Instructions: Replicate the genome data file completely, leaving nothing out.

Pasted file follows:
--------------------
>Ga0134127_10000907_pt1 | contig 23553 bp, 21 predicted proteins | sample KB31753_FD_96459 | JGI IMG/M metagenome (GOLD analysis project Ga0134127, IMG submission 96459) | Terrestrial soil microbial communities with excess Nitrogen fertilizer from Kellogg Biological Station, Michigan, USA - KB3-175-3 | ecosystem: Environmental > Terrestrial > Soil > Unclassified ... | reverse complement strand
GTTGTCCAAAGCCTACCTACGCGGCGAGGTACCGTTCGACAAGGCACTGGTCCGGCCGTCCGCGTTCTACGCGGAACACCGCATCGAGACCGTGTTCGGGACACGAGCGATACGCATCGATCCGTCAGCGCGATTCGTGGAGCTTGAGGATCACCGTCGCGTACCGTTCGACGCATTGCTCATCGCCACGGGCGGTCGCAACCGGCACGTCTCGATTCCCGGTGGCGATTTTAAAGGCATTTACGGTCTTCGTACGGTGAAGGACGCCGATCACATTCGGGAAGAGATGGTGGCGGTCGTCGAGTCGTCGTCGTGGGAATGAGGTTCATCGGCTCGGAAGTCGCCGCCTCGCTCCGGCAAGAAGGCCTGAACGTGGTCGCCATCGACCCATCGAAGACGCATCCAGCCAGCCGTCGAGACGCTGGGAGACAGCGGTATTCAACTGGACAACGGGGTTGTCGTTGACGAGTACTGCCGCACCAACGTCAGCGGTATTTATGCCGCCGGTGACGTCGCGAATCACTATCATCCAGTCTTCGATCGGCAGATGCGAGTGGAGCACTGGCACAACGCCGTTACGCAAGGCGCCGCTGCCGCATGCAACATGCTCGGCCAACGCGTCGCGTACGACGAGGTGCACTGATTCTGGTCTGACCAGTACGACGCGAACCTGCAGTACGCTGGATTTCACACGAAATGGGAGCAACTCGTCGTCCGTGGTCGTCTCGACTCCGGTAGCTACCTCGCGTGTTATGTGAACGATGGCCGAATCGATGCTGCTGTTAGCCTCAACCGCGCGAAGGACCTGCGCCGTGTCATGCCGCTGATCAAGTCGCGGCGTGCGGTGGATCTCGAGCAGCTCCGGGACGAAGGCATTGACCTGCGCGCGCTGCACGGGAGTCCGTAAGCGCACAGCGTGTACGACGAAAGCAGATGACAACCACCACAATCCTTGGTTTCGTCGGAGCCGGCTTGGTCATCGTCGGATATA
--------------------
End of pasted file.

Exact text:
>Ga0134127_10000907_pt1 | contig 23553 bp, 21 predicted proteins | sample KB31753_FD_96459 | JGI IMG/M metagenome (GOLD analysis project Ga0134127, IMG submission 96459) | Terrestrial soil microbial communities with excess Nitrogen fertilizer from Kellogg Biological Station, Michigan, USA - KB3-175-3 | ecosystem: Environmental > Terrestrial > Soil > Unclassified ... | reverse complement strand
GTTGTCCAAAGCCTACCTACGCGGCGAGGTACCGTTCGACAAGGCACTGGTCCGGCCGTCCGCGTTCTACGCGGAACACCGCATCGAGACCGTGTTCGGGACACGAGCGATACGCATCGATCCGTCAGCGCGATTCGTGGAGCTTGAGGATCACCGTCGCGTACCGTTCGACGCATTGCTCATCGCCACGGGCGGTCGCAACCGGCACGTCTCGATTCCCGGTGGCGATTTTAAAGGCATTTACGGTCTTCGTACGGTGAAGGACGCCGATCACATTCGGGAAGAGATGGTGGCGGTCGTCGAGTCGTCGTCGTGGGAATGAGGTTCATCGGCTCGGAAGTCGCCGCCTCGCTCCGGCAAGAAGGCCTGAACGTGGTCGCCATCGACCCATCGAAGACGCATCCAGCCAGCCGTCGAGACGCTGGGAGACAGCGGTATTCAACTGGACAACGGGGTTGTCGTTGACGAGTACTGCCGCACCAACGTCAGCGGTATTTATGCCGCCGGTGACGTCGCGAATCACTATCATCCAGTCTTCGATCGGCAGATGCGAGTGGAGCACTGGCACAACGCCGTTACGCAAGGCGCCGCTGCCGCATGCAACATGCTCGGCCAACGCGTCGCGTACGACGAGGTGCACTGATTCTGGTCTGACCAGTACGACGCGAACCTGCAGTACGCTGGATTTCACACGAAATGGGAGCAACTCGTCGTCCGTGGTCGTCTCGACTCCGGTAGCTACCTCGCGTGTTATGTGAACGATGGCCGAATCGATGCTGCTGTTAGCCTCAACCGCGCGAAGGACCTGCGCCGTGTCATGCCGCTGATCAAGTCGCGGCGTGCGGTGGATCTCGAGCAGCTCCGGGACGAAGGCATTGACCTGCGCGCGCTGCACGGGAGTCCGTAAGCGCACAGCGTGTACGACGAAAGCAGATGACAACCACCACAATCCTTGGTTTCGTCGGAGCCGGCTTGGTCATCGTCGGATATA